Paul Brown, chief executive officer of the Jackson Municipal Airport Authority, said business at the airport has been hit hard due to COVID-19 shut down, with eight workers furloughed. Photo courtesy Jackson Municipal Airport Authority
The effect of COVID-19 has been severe in Jackson's aviation industry. Paul Brown, the chief executive officer of the Jackson Municipal Airport Authority, revealed on May 26 that daily flights have plunged from 25 to seven.
Brown was at a special Jackson City Council meeting seeking approval for the City to file paperwork to receive $8.4 million in funding from the Coronavirus Aid, Relief, and Economic Security (CARES) Act signed into law on March 27.
Airplanes departing Jackson-Medgar Wiley Evers International, which the City of Jackson still owns and operates despite State attempts to take control, operated with 80 to 90 percent of seats occupied, pre-COVID-19. The "flight load" now stands at 49 percent since movement restrictions were imposed in the wake of the pandemic.
"At the beginning of the COVID-19 event, our flight loads were down to 10-percent level," he said. "In terms of schedule, we are operating in the 40-percent range (a reduction from 25 to 7), even as low as 28 percent. We have 28 percent of our schedule met by existing flights. The other dimension is the flight load. In terms of flight load, we are about 49 percent. So that puts us right now in the 15 percent area in terms of total passenger volume departing JAN."
The revenue from car parking, hitherto averaging half a million dollars monthly, fell to $39,000 at the end of the first month after COVID-19 shutdowns took effect, down by more than 90 percent.
"Car parking is a big part of your revenue stream," Brown said. "We are projecting right now for May that we should end up at around $51,000 to $52,000, which is still way off our normal amount, but it is a very, very slight improvement."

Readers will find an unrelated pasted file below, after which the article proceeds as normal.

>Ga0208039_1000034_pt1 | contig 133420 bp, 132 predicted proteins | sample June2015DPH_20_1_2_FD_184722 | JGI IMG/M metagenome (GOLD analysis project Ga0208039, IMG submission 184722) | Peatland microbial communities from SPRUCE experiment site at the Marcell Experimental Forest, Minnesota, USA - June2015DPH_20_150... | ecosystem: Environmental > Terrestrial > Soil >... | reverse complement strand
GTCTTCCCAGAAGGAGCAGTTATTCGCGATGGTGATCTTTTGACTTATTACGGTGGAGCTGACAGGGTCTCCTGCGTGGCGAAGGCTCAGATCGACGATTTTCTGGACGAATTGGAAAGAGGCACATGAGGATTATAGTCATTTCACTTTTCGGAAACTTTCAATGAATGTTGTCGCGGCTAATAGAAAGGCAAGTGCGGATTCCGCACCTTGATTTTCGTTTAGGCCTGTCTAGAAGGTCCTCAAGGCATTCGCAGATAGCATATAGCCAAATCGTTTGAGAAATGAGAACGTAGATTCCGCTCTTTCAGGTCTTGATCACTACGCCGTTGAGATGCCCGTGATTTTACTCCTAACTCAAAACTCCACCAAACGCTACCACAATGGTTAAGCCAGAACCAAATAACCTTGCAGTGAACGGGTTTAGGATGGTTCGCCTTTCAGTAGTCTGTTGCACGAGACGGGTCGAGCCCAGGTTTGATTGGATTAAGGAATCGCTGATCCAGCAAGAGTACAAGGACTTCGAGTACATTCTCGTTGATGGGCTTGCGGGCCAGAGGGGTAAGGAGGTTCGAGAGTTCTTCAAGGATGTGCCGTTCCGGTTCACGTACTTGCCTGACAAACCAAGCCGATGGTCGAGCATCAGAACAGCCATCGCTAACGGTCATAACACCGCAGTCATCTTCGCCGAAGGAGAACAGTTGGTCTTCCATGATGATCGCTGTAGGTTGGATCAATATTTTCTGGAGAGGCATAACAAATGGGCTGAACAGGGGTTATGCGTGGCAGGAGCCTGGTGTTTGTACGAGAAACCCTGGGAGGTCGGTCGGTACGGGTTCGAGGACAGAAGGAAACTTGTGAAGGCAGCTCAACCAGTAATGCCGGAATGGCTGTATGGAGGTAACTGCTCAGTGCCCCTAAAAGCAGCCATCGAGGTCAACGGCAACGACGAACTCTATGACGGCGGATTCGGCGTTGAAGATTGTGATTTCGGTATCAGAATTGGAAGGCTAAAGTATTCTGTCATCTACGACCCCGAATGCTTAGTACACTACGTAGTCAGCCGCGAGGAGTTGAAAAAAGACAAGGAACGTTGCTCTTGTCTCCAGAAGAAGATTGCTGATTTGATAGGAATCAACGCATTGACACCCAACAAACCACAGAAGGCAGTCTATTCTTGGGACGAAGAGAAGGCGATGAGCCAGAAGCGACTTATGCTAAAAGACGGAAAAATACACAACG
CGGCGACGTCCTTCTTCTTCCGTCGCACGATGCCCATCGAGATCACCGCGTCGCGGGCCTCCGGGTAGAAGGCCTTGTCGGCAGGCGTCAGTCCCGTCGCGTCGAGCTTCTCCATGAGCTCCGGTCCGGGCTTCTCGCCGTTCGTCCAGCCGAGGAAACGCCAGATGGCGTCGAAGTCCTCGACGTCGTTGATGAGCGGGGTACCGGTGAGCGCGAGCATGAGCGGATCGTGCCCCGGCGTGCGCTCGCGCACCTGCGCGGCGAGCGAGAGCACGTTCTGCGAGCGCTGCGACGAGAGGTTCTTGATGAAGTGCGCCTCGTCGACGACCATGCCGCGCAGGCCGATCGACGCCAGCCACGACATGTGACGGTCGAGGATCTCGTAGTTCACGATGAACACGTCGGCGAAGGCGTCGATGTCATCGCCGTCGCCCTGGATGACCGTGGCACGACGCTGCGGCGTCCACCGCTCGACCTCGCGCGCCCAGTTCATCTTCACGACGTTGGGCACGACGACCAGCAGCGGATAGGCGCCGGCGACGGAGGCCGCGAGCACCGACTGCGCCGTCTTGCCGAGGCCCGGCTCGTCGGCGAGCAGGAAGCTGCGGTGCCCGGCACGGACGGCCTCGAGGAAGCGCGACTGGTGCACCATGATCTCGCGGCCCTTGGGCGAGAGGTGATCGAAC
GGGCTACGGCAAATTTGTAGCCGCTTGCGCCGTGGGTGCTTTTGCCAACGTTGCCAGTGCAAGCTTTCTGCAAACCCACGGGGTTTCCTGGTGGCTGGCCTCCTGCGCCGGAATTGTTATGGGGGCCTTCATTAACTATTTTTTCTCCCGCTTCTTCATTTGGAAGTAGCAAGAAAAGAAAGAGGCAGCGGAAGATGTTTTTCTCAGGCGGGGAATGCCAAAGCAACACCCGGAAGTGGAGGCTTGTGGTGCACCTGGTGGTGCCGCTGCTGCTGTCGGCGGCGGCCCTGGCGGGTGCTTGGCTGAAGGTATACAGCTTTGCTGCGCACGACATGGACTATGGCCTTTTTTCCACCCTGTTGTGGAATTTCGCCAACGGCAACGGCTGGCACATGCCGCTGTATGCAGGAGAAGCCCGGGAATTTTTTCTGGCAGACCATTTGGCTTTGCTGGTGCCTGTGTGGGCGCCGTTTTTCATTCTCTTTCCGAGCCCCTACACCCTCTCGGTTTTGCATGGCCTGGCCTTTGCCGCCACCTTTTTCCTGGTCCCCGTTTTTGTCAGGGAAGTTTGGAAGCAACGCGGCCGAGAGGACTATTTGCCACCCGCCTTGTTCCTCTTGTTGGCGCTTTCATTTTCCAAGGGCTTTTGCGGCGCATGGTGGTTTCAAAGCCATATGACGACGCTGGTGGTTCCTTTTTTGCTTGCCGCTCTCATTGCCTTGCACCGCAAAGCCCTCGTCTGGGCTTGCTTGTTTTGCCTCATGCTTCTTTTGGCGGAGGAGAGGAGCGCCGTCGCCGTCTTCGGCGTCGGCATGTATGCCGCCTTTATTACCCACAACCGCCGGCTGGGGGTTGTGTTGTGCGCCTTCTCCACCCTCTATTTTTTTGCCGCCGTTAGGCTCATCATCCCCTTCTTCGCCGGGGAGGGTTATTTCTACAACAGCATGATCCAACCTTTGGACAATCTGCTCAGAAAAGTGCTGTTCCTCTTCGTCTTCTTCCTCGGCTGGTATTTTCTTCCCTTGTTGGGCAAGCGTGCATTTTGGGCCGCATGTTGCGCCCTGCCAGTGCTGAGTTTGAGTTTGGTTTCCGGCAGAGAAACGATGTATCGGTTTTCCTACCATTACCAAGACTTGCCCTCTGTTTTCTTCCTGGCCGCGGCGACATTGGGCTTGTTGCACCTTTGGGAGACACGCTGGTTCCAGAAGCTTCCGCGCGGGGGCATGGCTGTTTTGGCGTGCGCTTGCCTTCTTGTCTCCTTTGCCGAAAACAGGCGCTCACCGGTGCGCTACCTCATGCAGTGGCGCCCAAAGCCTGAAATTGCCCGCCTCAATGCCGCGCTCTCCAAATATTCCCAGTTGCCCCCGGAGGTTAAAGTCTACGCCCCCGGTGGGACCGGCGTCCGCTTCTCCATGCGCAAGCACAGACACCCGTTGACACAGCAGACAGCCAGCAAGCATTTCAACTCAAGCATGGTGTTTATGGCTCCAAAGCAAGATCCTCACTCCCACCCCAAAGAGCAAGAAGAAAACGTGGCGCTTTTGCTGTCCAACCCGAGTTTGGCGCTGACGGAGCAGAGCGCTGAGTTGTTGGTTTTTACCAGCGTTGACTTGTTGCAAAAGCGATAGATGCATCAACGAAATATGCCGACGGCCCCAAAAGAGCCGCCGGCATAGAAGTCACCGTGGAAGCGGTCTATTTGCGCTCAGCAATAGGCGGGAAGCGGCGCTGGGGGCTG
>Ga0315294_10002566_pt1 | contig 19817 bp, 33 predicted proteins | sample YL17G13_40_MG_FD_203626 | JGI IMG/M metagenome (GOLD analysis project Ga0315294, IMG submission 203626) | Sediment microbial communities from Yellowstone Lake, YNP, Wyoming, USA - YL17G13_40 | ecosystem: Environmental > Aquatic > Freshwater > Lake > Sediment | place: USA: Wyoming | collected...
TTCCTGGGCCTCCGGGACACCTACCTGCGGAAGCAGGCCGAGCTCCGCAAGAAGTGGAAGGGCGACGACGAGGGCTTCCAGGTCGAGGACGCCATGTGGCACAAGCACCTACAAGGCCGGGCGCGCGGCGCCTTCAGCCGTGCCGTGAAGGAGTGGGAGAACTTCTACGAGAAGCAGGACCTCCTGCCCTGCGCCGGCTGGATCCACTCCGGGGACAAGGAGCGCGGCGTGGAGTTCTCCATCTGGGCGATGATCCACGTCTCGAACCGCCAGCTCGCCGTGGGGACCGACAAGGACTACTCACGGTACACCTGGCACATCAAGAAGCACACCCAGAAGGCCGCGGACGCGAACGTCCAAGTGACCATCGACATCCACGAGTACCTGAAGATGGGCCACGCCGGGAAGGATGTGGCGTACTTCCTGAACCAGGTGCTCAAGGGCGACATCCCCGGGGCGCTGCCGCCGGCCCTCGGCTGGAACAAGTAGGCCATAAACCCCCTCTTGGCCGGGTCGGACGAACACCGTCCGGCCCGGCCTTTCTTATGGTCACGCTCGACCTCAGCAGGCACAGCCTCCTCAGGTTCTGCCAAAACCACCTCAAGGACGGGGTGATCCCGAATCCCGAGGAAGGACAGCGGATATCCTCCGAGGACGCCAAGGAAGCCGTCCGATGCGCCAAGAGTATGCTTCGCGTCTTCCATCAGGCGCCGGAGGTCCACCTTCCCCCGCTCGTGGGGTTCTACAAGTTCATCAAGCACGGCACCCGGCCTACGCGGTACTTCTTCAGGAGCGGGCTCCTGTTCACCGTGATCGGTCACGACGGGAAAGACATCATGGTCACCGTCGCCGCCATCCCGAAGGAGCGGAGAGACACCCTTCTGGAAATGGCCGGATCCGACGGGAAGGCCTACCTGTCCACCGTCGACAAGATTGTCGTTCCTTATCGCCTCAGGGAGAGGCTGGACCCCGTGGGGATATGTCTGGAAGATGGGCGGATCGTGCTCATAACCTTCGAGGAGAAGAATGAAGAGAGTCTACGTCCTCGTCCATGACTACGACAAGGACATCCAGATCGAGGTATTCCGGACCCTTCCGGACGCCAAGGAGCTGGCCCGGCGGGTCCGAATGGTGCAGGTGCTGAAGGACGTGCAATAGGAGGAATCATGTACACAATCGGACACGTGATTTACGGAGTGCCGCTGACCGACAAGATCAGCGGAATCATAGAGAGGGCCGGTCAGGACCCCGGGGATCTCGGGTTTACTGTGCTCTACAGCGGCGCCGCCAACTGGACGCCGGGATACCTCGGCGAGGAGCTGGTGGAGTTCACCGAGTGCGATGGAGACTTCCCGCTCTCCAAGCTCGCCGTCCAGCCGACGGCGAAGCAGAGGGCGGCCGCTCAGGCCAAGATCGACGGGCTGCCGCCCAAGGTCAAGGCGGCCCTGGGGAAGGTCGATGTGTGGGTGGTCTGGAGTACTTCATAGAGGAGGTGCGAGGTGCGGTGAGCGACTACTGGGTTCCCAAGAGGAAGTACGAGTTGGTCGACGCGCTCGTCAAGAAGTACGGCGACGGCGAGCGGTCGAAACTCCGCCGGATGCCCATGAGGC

The CEO observed that people are now finding other ways to get to the airport rather than driving their cars. "Resurgence of parking revenue is lagging well behind the resurgence in passengers," he said.
He said the company reduced its workforce from 110 to 102 after March 27, citing "cost management reasons."
"The only jobs that were eliminated or furloughed were those not necessarily essential to the airport due to such low traffic levels,” Brown said. “We do not intend to go any lower than that. We have to maintain 90 percent of our workforce as measured from March 27," when the CARES act came into effect.
The organization cut back other aspects of the airport’s operations. About 67 percent of outside contracts were terminated or suspended.
"These are contracts that provided services in the area of construction management, also some in terms of real-estate management and development, and still further in the area of air-traffic development, which is to attract new airlines," he said. "We figure that we will not need these services in the medium term. … Four were suspended, and about 1 were outrightly terminated."
Brown said most of the concession business of the airport is closed. "Hudson Group closed theirs in March once the COVID-19 event was fully realized. Jacobsen|Daniels operates on a skeletal crew, basically one location on the east concourse. Hudson is looking forward to opening. By the end of this month, they will be opening."
Discussions are ongoing with cab drivers to suspend the fee they pay to the airport to help cushion the economic effect of the pandemic. "They do pay a fee to the airport, and there have been some discussions with the cab drivers requesting to suspend it," he said.
City Attorney Tim Howard said the motion on the CARES Act grant for the airport, if passed, would empower the mayor and the city attorney to execute the documents necessary to receive the grants and the funds for reimbursement, operation and management expenses for the airport.
The motion passed unanimously.
Email city/county reporter Kayode Crown at [email protected]. Follow him on Twitter at @kayodecrown.